LEDs, or light-emitting diodes, are a form of solid-state lighting that is extremely efficient and long-lasting. While incandescent and fluorescent lights consist of filaments in glass bulbs or bulbs that contain gases, LEDs consist of small capsules or lenses in which tiny chips are placed on heat-conducting material. Click on some of the link below to find out more about the Benefits of LED lighting.
- High-Powered LEDs
- Size and Efficiency
- Long Life
- Lower Temperatures
- Our LEDs
- Energy Saving
- Reduced maintenance costs:
- Reduced CO2 emissions
- On/Off time
- Cool light
- Low temperature operation
- Shock resistance
|Incandescent bulbs create light by passing electricity through a metal filament until it becomes so hot that it glows. Incandescent bulbs release 90% of their energy as heat.|
|In a CFL, an electric current is driven through a tube containing gases. This reaction produces ultraviolet light that gets transformed into visible light by the fluorescent coating (called phosphor) on the inside of the tube.|
|LED lighting products use light emitting diodes to produce light very efficiently. The movement of electrons through a semiconductor material illuminates the tiny light sources we call LEDs. A small amount of heat is released backwards, into a heat sink, in a well-designed product; LEDs are basically cool to the touch.|
Benefits – Size and Efficiency
LEDs measure from 3 to 8 mm long and can be used singly or as part of an array. The small size and low profile of LEDs allow them to be used in spaces that are too small for other light bulbs. In addition, because LEDs give off light in a specific direction, they are more efficient in application than incandescent and fluorescent bulbs, which waste energy by emitting light in all directions.
Benefits – Long Life
The life of a high-power white LED is projected to be from 35,000 to 50,000 hours, compared to 750 to 2,000 hours for an incandescent bulb, 8,000 to 10,000 hours for a compact fluorescent and 20,000 to 30,000 hours for a linear fluorescent bulb. LED lifetimes are rated differently than conventional lights, which go out when the filament breaks. Typical lifetime is defined as the average number of hours until light falls to 70 percent of initial brightness, in lumens. LEDs typically just fade gradually.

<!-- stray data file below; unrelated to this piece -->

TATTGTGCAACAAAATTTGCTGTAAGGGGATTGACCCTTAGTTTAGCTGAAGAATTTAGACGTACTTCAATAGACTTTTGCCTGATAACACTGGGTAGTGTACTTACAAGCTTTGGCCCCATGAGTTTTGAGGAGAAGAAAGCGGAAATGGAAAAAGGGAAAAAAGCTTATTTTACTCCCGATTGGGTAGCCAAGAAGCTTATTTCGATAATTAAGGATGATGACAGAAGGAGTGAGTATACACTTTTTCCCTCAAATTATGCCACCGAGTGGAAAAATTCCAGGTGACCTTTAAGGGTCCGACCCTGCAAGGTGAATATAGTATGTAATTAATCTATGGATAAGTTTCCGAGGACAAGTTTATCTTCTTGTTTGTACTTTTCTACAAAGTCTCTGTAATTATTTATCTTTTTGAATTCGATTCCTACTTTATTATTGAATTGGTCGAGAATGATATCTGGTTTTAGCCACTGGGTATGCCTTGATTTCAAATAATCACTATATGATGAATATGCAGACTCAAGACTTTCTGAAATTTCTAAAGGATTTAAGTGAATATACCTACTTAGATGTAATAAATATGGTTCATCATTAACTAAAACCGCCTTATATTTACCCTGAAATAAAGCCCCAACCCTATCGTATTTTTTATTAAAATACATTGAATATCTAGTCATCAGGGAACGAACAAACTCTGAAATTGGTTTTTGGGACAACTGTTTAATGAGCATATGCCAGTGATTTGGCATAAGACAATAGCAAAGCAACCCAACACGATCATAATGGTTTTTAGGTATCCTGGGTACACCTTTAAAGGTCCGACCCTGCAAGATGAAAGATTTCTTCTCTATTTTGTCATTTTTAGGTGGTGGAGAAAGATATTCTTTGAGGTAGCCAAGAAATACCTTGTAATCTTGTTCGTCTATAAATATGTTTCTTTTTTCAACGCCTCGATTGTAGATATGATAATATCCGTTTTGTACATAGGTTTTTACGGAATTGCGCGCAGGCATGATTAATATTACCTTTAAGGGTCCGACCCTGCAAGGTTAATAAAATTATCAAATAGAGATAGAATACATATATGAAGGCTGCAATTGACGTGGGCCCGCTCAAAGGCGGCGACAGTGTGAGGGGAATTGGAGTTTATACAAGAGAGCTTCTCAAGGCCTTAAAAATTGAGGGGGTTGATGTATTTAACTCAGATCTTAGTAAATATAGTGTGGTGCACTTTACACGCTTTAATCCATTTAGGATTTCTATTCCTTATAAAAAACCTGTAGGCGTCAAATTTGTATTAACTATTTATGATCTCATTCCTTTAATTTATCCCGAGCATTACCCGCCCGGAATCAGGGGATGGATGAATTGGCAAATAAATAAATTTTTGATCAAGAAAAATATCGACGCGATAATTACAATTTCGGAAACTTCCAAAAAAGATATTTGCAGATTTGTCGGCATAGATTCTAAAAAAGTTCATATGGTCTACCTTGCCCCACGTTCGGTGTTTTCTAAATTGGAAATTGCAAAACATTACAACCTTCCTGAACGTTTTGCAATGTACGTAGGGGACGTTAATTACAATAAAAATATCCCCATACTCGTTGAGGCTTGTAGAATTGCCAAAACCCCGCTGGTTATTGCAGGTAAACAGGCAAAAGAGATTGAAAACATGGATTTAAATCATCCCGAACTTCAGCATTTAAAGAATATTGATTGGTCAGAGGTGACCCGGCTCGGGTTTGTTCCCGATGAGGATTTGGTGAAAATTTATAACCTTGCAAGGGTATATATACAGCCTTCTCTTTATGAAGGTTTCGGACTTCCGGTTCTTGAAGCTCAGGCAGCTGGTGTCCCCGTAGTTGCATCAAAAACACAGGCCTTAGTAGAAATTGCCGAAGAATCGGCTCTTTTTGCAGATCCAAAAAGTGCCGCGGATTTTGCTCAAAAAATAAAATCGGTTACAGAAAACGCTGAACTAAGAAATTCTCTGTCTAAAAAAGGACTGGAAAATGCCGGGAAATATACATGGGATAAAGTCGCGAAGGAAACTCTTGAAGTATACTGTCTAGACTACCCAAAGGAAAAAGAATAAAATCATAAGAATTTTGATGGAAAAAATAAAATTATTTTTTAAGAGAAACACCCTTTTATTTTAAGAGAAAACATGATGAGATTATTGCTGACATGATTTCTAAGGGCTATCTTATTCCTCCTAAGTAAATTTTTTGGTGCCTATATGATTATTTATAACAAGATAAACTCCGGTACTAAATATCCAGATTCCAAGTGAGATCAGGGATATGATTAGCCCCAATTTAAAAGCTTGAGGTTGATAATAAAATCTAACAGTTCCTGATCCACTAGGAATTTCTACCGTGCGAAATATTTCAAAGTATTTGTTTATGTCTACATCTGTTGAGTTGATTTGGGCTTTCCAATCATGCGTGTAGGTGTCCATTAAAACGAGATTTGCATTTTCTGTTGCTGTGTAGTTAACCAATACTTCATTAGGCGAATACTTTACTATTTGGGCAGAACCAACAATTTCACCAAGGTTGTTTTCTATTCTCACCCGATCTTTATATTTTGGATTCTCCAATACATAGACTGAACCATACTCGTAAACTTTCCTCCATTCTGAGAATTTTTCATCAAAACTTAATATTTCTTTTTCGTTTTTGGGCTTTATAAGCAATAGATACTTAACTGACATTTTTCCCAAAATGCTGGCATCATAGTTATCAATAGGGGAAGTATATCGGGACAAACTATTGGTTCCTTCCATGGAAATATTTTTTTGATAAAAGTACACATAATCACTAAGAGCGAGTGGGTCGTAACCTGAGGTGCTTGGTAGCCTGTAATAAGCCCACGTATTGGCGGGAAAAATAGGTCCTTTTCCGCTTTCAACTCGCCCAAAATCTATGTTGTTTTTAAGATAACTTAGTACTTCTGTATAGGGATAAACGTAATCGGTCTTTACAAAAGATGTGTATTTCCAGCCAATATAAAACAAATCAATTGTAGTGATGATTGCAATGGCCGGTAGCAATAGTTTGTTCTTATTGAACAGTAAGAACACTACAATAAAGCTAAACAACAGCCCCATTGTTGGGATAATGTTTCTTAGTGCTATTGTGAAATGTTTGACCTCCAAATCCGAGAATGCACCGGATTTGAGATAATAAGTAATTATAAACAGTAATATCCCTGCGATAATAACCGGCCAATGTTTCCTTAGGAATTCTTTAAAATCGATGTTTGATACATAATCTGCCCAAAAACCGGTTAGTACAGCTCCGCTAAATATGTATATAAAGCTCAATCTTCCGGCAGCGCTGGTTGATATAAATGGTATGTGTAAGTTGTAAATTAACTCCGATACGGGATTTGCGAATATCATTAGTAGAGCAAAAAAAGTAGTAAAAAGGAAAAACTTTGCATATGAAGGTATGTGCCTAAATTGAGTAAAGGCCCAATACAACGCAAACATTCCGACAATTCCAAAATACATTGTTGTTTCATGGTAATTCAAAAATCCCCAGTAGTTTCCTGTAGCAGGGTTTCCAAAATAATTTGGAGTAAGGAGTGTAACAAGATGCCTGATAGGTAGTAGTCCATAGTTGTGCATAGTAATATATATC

Benefits – Lower Temperatures
Conventional lightbulbs waste most of their energy as heat. For example, an incandescent bulb gives off 90 percent of its energy as heat, while a compact fluorescent bulb wastes 80 percent as heat (see References 4). LEDs remain cool. In addition, since they contain no glass components, they are not vulnerable to vibration or breakage like conventional bulbs. LEDs are thus better suited for use in areas like sports facilities and high-crime locations.
Benefits – Our LEDs
Poorly designed LEDs may not be long-lasting or efficient. Our LEDs should provide stable light output over their projected lifetime. The light should be of excellent color, with a brightness at least as great as conventional light sources and efficiency at least as great as fluorescent lighting. Our LEDs should not flicker when dimmed and should not consume any power when turned off.
Benefits – Applications
LED’s can be used for all applications. Lack of UV means they are particularly suitable for heat sensitive areas such as museums or retail (no colour fading) and touch sensitive areas (animals and children).
Benefits – Lifetime
LED’s have a very long life. Dependant on application average life may be between 20,000 to 50,000 hours, although time to complete failure may be much longer. Fluorescent tubes typically are rated at between 8,000 to 15,000 hours, depending partly on the conditions of use, and halogen lamps at 1,000 to 2,000 hours.